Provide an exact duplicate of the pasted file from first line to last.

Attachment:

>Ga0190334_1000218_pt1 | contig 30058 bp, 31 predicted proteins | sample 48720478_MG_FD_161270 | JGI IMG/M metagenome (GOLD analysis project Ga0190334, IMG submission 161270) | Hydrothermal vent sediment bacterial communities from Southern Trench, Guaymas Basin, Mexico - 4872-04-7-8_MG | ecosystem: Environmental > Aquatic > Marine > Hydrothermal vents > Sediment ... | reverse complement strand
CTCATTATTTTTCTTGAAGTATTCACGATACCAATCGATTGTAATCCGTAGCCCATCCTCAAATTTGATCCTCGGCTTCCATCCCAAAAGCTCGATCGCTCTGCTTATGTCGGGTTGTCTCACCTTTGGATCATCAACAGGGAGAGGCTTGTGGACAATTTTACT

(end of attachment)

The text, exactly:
>Ga0190334_1000218_pt1 | contig 30058 bp, 31 predicted proteins | sample 48720478_MG_FD_161270 | JGI IMG/M metagenome (GOLD analysis project Ga0190334, IMG submission 161270) | Hydrothermal vent sediment bacterial communities from Southern Trench, Guaymas Basin, Mexico - 4872-04-7-8_MG | ecosystem: Environmental > Aquatic > Marine > Hydrothermal vents > Sediment ... | reverse complement strand
CTCATTATTTTTCTTGAAGTATTCACGATACCAATCGATTGTAATCCGTAGCCCATCCTCAAATTTGATCCTCGGCTTCCATCCCAAAAGCTCGATCGCTCTGCTTATGTCGGGTTGTCTCACCTTTGGATCATCAACAGGGAGAGGCTTGTGGACAATTTTACT